‘Shut Down Airports, Borders and Deploy Soldiers’

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-John Ballout suggests Weah administration put in place more stringent measures to contain the deadly Coronavirus

With two cases of the Coronavirus already confirmed by health authorities in Liberia, John Ballout, former Senator of Maryland County, has warned the George Manneh Weah administration to immediately shut down all aviation operations at the Roberts International (RIA) and other local airports in the country to prevent further spread of the deadly virus.

Ballout, now a businessman, made the urgent call to President George Weah on Monday, March 17 during a brief interaction with journalists.

“I am aware of the fact that we need a lot of goods from our neighboring countries and even beyond but it is the living that consume goods and services, not the dead,” insisted Ballout.

“We should limit unnecessary travels. Now is the time to take more stringent measures than what are now put in place by government. Shut down the airports and close the land borders with Guinea, Sierra Leone and Ivory Coast. Deploy military men and women and create buffer zones with thorough and very careful screening exercises for at least two weeks until we see what it will be like,” the former Senator advised.

According to Ballout, Liberia has had lots of difficult times, namely, the civil wars between 1989 and early 2000s and the outbreak of the Ebola Virus in 2014 and now is the time to ensure that no more lives are lost to a pandemic.

“We have a weak health system and the illiteracy rate is still too high. Some who are even educated, fail to abide by systems and policies that help society move forward. It is not time for any compromise, President Weah,” he warned.

He emphasized that health matters are not political matters and, as such, all Liberians and other nationals living in the country must obey the orders of the government so as to ensure that the country is safe and free from any outbreak of a deadly disease.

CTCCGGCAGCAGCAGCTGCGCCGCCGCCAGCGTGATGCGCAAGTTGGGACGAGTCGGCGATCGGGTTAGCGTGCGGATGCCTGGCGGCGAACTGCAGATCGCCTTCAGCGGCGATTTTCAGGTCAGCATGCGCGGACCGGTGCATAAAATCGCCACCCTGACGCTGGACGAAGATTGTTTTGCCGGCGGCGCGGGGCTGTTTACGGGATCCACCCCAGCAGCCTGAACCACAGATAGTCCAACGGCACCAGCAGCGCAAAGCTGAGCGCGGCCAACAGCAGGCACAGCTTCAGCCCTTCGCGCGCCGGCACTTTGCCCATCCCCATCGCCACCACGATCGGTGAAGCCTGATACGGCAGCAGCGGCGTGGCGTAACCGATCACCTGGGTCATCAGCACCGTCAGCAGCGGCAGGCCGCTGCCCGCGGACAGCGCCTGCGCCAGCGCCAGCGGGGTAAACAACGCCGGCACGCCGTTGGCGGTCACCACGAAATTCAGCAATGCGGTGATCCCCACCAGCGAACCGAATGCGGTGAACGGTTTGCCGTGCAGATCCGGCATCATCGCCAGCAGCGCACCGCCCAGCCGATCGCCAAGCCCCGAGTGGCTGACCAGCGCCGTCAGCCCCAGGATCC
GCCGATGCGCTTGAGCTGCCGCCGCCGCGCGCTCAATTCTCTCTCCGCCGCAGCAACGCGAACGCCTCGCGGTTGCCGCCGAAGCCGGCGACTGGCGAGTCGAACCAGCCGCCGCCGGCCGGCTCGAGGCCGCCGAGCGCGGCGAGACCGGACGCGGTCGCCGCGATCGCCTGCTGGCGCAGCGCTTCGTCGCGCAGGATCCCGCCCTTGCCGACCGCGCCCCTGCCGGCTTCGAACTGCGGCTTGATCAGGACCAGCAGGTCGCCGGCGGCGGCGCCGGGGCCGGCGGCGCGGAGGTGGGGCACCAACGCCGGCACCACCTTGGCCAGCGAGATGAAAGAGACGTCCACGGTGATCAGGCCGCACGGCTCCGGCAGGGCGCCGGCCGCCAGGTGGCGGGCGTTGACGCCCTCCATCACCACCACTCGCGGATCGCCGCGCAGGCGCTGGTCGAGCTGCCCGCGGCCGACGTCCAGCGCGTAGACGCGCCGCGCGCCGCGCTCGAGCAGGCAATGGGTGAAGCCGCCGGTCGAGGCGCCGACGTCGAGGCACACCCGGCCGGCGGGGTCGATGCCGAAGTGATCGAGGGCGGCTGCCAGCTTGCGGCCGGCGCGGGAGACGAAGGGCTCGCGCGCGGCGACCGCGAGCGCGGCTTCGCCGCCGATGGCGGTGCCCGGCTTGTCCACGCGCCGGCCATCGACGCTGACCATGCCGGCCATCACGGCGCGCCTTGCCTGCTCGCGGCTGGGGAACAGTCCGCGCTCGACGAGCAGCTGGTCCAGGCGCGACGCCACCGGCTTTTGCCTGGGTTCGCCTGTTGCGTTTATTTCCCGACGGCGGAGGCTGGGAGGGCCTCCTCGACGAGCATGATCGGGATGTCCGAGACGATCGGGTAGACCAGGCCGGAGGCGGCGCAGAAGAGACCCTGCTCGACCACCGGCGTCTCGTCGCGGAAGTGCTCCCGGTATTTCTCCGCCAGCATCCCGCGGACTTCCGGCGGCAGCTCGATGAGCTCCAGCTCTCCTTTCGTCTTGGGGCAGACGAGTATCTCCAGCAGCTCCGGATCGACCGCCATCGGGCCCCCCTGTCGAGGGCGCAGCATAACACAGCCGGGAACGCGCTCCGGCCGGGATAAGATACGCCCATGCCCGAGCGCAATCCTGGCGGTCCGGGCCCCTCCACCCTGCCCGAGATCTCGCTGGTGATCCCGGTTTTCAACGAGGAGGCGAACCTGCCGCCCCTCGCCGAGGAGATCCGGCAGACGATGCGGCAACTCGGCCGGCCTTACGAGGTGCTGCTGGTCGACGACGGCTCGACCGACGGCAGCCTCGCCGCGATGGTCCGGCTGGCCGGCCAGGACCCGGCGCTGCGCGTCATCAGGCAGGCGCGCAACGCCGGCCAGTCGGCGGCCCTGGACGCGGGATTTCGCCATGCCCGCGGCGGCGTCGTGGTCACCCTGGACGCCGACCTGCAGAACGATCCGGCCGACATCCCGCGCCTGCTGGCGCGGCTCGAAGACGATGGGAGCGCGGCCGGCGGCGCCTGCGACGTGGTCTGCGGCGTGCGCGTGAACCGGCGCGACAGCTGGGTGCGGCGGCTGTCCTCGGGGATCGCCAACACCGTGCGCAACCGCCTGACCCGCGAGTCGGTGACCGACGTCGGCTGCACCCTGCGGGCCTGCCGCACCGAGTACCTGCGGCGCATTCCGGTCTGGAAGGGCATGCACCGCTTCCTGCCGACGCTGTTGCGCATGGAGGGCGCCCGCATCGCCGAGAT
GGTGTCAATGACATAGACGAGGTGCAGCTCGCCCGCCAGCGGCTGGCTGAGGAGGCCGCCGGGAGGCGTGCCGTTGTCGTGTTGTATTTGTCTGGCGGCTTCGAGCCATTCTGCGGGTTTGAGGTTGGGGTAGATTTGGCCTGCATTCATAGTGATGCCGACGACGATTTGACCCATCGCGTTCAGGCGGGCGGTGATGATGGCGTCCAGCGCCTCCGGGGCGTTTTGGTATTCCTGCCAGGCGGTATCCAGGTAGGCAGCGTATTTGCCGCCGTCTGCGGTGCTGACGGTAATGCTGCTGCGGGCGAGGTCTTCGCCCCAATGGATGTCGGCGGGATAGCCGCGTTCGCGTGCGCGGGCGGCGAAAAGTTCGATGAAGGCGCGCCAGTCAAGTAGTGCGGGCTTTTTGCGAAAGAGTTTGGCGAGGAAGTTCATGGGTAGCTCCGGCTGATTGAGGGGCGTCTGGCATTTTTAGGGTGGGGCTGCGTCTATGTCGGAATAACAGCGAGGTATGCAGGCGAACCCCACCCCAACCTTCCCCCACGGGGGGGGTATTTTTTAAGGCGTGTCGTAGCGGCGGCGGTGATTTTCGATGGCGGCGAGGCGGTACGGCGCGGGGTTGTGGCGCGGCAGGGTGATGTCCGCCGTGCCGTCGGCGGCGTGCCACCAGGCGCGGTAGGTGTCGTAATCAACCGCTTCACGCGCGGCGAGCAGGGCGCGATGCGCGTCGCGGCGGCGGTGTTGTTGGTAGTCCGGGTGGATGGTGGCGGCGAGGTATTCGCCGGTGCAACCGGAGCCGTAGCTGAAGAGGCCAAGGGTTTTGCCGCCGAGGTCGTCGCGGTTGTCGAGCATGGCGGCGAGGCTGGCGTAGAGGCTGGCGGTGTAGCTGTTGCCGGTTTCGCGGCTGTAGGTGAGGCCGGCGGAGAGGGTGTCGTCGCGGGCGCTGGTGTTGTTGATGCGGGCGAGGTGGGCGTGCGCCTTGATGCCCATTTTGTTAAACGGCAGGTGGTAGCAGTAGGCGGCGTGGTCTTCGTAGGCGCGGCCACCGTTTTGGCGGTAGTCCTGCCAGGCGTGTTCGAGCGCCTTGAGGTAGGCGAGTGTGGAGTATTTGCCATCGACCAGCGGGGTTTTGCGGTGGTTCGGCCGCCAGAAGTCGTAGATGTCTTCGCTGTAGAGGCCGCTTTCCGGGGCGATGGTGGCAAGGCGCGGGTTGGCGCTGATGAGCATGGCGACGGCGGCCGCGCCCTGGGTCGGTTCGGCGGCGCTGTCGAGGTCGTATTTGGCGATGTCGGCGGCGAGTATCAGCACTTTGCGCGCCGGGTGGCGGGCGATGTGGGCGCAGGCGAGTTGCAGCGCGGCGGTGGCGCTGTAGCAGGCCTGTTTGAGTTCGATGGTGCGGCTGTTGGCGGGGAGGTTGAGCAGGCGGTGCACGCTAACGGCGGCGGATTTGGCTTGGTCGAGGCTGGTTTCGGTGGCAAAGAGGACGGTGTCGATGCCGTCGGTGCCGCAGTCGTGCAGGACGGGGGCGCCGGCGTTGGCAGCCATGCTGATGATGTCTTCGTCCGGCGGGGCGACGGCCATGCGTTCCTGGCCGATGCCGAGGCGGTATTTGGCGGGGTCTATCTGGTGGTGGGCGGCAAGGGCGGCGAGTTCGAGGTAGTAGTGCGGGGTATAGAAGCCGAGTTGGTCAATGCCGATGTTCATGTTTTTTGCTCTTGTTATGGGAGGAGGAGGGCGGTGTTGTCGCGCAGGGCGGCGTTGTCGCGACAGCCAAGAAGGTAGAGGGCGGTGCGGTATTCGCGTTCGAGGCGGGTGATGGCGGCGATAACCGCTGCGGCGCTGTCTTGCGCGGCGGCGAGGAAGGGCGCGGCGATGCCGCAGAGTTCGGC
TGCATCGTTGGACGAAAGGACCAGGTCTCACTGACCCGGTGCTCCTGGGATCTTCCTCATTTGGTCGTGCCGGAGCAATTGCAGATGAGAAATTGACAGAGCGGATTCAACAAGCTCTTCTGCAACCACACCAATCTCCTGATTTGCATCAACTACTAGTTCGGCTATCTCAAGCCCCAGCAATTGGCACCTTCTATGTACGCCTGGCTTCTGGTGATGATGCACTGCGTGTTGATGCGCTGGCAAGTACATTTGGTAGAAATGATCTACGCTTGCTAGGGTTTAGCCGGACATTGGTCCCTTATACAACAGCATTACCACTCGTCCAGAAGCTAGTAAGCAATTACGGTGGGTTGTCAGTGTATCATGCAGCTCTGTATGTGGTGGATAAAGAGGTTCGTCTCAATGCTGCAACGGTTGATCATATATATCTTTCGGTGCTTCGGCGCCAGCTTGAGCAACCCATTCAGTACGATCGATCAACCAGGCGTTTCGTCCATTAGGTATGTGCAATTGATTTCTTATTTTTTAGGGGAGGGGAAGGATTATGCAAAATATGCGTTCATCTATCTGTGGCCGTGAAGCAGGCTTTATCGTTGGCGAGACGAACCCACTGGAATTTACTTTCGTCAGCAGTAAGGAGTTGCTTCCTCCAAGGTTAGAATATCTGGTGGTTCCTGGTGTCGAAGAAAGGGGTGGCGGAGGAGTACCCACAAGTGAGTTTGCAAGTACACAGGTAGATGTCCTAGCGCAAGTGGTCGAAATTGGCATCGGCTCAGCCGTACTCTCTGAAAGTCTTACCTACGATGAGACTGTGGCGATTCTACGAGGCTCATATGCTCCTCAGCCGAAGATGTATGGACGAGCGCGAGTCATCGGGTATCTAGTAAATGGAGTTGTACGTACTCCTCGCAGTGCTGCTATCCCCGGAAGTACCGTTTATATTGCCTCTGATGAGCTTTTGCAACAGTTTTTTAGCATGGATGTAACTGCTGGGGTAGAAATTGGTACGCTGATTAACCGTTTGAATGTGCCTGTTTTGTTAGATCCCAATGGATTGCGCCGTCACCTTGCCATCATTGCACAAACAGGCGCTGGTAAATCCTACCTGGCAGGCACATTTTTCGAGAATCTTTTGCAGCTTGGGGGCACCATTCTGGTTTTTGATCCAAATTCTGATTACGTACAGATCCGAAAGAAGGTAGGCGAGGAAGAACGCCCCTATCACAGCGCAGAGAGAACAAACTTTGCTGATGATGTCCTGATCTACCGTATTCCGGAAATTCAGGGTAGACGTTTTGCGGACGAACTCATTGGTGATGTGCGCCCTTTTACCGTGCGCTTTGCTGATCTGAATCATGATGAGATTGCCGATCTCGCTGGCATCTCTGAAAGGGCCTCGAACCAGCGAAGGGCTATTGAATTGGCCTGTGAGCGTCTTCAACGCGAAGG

“When there was war in Liberia, the borders were not officially opened. People entered Liberia and the nearby countries illegally. It was tough, but God saved the lives of many of us for a reason. Therefore, we should stop worrying about the pepper, peanuts and other items we import from Guinea and Ivory Coast or Sierra Leone,” he admonished.

For now, Liberia has so far registered two confirmed cases: Nathaniel Blama, the suspended Executive Director of the Environmental Protection Agency (EPA) and another person said to have been in close contact with Blama when he returned from Switzerland where it is believed he came in touch with the Coronavirus.

Ballout said that the Ebola outbreak was a little different because not many countries were affected as it is in the case of the Coronavirus.

“When there was an outbreak of Ebola in Liberia, Guinea and Sierra Leone, we had many other countries, including great nations like America, China and France who were there to help. But in today’s case, no one is there to help. They are all affected. The world is in serious trouble and, as such, we should not sit here thinking that other countries will come to our help,” he warned.

“No doubt, this government can change the narrative. When I was in the Senate at the time Ebola struck our country, I joined my fellow Senators in drafting a resolution that mandated former President Ellen Johnson Sirleaf to declare a state of emergency and cancel all travels out of this country except when unavoidable.”

Ballout said people washing hands and going through temperature test is not enough to guarantee the safety of the country from a chaotic health situation.

Resist bribes, remain vigilant

“Our soldiers and other security personnel who may be working with the health workers at the borders and the airports, including the RIA, should be vigilant and resist the temptation of accepting bribes for personal benefit.

“The survival of this country is far better than a few hundred dollars anyone might take in bribe to allow the wrong thing to happen,” he noted.

He advised the Weah led government to look for every reason to take more stringent measures to block the spread of the deadly virus in the country.

Nathaniel Blama and his domestic worker, Johnny Philip, are so far the two cases the National Public Health Institute of Liberia (NPHIL) and the Ministry of Health have confirmed Coronavirus positive and quarantined.

Liberia’s health history is replete with many crises, including the lack of medical supplies, insufficient manpower capacity and poor health facilities. Other crises, such as the recent lassa fever outbreak, have exposed the country’s fragile health system over the years.

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David S. Menjor is a Liberian journalist whose work, mainly in the print media has given so much meaning to the world of balanced and credible mass communication. David is married and interestingly he is also knowledgeable in the area of education since he has received some primary teacher training from the Kakata Rural Teacher Training Institute (KRTTI). David, after leaving Radio Five, a broadcast media outlet, in 2016, he took on the challenge to venture into the print media affairs with the Dailly Observer Newspaper. Since then he has created his own enviable space. He is a student at the University of Liberia.

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